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  • Serves 4
  • 20 minutes
  • Difficulty Easy
  • 5 Ingredients
  • Love
By

82 Comments

Ricotta Gnocchi freshly made, cooked immediately and then served with salt, pepper, parmesan and a handful of sage leaves crisp fried in a little butter is the closest thing to heaven we can imagine.

Ricotta Gnocchi was originally made the way I do in this recipe right up until the 1300s.  It was prepared quickly and served immediately with the slightest seasoning to enhance rather than cover the flavour.

Then chefs started getting their hands on it and it began to transform.  Wanting to bring back the Ricotta Gnocchi of old, a Tuscan dialect cook urged us to “take some cheese and mash it, then take some flour … mix it with egg … place a pot of water over a fire …when it starts boiling … slide it into the pot with a spoon… when cooked …top them with a lot of grated cheese.”

I think the Ancient Romans and Tuscans had the right idea of keeping their flavourings for the sauce, so my recipe, like their original one is still the softest, cheapest, easiest and the best!

This Ricotta Gnocchi recipe is simple, pure and so easy.  Even the kids can help with this recipe!


Ingredients (serves 4)

  • 100g flour
  • 500g ricotta
  • 1 cup parmesan cheese, grated
  • 1 egg
  • pinch salt

Method

  1. Mix all ingredients together by hand.
  2. Divide and roll into long sausage shapes about 1/2-3/4 inch thick.
  3. Cut into 1/2-3/4 inch; pieces.
  4. Poach in simmering salted water until they float + another 5-10 minutes.
  5. Drain and serve with saffron cream sauce and parsley, grated cheese or any sauce of your choice.

Notes... Oh how the experts like to instruct ... Add potato, the experts insist; it must be baked not boiled, skinned not peeled, waxy yellow not white, riced with a ricer not mashed and no doubt is only perfect when baked, dancing naked around the kitchen, under a full moon. Like all nonsensical professional vanity, it’s just not a very good idea. Boiled and mashed works fine for me. And dancing naked while you add potato to gnocchi to boiling water would not be a very good idea either!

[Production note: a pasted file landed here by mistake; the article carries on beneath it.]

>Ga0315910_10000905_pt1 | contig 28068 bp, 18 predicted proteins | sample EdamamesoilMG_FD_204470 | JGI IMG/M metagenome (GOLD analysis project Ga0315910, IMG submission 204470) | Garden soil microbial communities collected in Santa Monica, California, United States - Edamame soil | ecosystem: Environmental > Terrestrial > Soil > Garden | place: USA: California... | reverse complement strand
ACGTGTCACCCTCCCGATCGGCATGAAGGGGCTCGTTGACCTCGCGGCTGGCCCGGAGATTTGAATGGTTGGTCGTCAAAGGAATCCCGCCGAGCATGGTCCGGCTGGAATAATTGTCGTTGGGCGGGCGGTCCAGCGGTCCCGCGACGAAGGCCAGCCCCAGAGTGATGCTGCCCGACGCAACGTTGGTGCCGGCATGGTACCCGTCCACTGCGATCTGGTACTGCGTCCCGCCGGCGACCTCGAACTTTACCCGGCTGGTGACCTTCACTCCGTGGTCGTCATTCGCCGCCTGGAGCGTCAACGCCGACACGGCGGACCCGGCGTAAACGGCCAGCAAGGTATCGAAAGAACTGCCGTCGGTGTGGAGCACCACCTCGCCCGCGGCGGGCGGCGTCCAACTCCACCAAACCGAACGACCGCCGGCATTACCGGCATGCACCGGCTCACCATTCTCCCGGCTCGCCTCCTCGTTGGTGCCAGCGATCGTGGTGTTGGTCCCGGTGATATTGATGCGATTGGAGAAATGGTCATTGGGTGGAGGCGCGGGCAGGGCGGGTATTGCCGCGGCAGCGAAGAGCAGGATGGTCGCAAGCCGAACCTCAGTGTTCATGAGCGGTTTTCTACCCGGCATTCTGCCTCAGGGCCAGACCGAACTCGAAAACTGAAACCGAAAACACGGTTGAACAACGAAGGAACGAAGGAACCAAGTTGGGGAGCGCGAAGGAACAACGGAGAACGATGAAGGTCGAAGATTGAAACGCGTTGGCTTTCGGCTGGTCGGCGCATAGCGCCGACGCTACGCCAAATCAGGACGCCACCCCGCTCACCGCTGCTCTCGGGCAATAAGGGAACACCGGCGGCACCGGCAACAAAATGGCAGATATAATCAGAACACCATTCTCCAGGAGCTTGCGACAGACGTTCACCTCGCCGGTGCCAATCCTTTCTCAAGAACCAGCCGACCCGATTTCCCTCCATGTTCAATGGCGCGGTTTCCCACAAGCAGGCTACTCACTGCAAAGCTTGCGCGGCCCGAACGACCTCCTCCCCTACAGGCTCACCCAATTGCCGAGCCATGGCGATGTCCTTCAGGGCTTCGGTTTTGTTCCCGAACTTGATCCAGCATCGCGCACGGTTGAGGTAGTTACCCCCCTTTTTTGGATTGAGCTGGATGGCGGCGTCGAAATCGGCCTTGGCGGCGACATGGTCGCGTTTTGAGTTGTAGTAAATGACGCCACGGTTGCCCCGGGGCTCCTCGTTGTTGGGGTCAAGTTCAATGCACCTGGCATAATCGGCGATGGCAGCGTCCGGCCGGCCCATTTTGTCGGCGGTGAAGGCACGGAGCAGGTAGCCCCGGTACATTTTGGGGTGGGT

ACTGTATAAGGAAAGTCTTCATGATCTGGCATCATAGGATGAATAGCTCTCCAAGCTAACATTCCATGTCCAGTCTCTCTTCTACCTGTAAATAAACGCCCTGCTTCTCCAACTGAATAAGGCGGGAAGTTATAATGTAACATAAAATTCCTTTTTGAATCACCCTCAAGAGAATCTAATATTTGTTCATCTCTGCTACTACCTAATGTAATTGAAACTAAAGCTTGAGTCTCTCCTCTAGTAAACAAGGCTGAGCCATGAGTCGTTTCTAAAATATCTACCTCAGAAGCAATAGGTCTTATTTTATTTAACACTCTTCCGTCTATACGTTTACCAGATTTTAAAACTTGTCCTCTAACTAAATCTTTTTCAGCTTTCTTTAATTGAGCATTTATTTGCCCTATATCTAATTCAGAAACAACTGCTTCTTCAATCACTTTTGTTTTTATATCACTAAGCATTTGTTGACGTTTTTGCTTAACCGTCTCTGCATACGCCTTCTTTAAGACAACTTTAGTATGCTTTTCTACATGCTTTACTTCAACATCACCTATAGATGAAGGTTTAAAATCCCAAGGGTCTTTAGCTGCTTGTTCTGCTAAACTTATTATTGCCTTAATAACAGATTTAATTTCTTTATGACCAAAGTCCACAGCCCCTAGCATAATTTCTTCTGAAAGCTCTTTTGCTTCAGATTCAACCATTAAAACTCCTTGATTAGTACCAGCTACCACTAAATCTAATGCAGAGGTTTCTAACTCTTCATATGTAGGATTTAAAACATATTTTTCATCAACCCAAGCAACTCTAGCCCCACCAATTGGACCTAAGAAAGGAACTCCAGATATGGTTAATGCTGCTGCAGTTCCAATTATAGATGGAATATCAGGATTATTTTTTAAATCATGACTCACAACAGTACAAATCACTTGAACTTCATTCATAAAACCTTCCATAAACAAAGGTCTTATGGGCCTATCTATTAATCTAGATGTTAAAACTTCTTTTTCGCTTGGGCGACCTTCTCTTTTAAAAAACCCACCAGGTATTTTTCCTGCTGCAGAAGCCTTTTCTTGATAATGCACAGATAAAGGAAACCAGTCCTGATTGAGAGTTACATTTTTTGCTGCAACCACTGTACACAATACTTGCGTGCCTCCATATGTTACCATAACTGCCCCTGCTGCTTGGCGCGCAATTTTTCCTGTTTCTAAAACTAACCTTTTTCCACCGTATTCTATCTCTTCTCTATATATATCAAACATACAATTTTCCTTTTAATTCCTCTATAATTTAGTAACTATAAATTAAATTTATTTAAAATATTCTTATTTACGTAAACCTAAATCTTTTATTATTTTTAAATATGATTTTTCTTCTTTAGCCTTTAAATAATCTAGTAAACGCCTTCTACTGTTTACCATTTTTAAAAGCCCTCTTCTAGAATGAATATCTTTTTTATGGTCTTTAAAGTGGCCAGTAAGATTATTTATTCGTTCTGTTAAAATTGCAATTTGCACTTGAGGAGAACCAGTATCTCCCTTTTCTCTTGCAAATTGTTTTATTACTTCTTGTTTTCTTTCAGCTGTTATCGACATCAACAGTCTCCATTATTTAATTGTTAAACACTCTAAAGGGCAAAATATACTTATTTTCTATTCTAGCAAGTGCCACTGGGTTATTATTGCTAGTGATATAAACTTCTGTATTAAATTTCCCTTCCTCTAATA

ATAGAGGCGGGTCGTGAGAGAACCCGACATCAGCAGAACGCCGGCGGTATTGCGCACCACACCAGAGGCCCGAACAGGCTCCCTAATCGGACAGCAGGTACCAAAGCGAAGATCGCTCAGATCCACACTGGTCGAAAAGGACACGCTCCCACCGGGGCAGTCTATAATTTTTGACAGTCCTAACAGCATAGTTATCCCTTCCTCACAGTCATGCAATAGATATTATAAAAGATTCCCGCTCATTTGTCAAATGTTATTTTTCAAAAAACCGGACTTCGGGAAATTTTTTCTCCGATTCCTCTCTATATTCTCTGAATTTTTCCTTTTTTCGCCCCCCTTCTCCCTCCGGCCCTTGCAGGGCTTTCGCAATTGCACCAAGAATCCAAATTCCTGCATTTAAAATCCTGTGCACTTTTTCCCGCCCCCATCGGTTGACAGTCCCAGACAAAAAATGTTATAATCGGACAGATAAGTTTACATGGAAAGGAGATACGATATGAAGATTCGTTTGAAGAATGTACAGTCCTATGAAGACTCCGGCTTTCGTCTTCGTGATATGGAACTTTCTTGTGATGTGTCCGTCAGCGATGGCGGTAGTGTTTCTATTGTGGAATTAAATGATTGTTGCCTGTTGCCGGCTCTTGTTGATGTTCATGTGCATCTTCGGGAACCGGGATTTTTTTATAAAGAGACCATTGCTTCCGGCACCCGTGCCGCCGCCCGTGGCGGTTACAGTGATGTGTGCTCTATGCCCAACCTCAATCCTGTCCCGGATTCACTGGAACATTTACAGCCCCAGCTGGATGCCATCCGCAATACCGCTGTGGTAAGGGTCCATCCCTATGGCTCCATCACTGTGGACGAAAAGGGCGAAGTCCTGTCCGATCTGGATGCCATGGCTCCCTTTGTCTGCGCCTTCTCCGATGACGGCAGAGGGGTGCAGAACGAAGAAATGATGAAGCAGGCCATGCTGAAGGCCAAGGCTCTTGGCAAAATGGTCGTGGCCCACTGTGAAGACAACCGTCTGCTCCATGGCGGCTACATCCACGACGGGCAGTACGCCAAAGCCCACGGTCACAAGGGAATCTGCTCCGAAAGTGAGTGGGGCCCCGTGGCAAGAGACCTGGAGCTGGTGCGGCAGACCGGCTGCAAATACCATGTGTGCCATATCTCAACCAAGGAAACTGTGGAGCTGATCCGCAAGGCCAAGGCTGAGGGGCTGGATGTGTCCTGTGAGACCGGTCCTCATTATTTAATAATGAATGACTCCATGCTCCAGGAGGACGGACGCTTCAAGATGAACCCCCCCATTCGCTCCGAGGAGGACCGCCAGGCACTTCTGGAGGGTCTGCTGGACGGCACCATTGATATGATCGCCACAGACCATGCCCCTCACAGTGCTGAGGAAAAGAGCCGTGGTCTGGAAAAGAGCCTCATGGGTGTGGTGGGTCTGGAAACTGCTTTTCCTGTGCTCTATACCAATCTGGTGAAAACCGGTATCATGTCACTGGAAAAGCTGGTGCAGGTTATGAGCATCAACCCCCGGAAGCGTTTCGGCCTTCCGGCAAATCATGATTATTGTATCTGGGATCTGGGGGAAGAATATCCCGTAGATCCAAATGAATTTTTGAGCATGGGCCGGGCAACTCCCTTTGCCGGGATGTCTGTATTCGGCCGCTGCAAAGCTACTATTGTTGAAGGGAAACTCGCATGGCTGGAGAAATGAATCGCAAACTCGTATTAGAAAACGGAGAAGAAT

Ricotta Gnocchi top of your list of faves?

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  • I’ll take your word for it & give this a go. Sounds beautiful :)

    Reply

  • I have only recently discovered home made gnocchi so I’ve been looking for suitable yummy recipes. This looks like one

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  • Yummo! These look so good.

    Reply

  • I’ll have to give this a go for my toddler!

    Reply

  • This recipe for gnocchi looks super easy, thank you. I will need to try it, it looks like I shouldn’t have any problems with this one. ;-)

    Reply

  • I adore gnocchi but have never used ricotta before! Love the idea! They would taste delicious

    Reply

  • Sounds easy and delicious; must give it a try!

    Reply

  • I won’t forgive myself for not be switched on enough when that great pasta maker was up for grabs. This looks really authentic and tasty. A good recipe.

    Reply

  • Wow these look amazing and so easy, I will have to try them!

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  • thanks for sharing

    Reply

  • I’m confused is what you are saying in your notes that gnocchi was originally made with cheese not potato and using potato is a modern invention?


    • Yep, Gnocchi was invented by the ancient Romans to feed the soldiers. No potatoes grown in Europe till the 1600’s. . The potato is just a starch filler to make them go further, doesn’t add any flavor, if more fuss and effort for a tougher result. The original recipe is better.

    Reply

  • Simple is often the best!

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  • I forgot the picture! :-) I served them with a simple tomato sauce.


    • Great picture, you can really see how soft they are. You’re welcome!



      • I’m sorry the picture is upside down! :-)

    Reply

  • Oh! I made them yesterday! Absolutely delicious! Everybody loved them! Thank you so much! And Happy Easter!!

    Reply

  • Yummy!

    Reply

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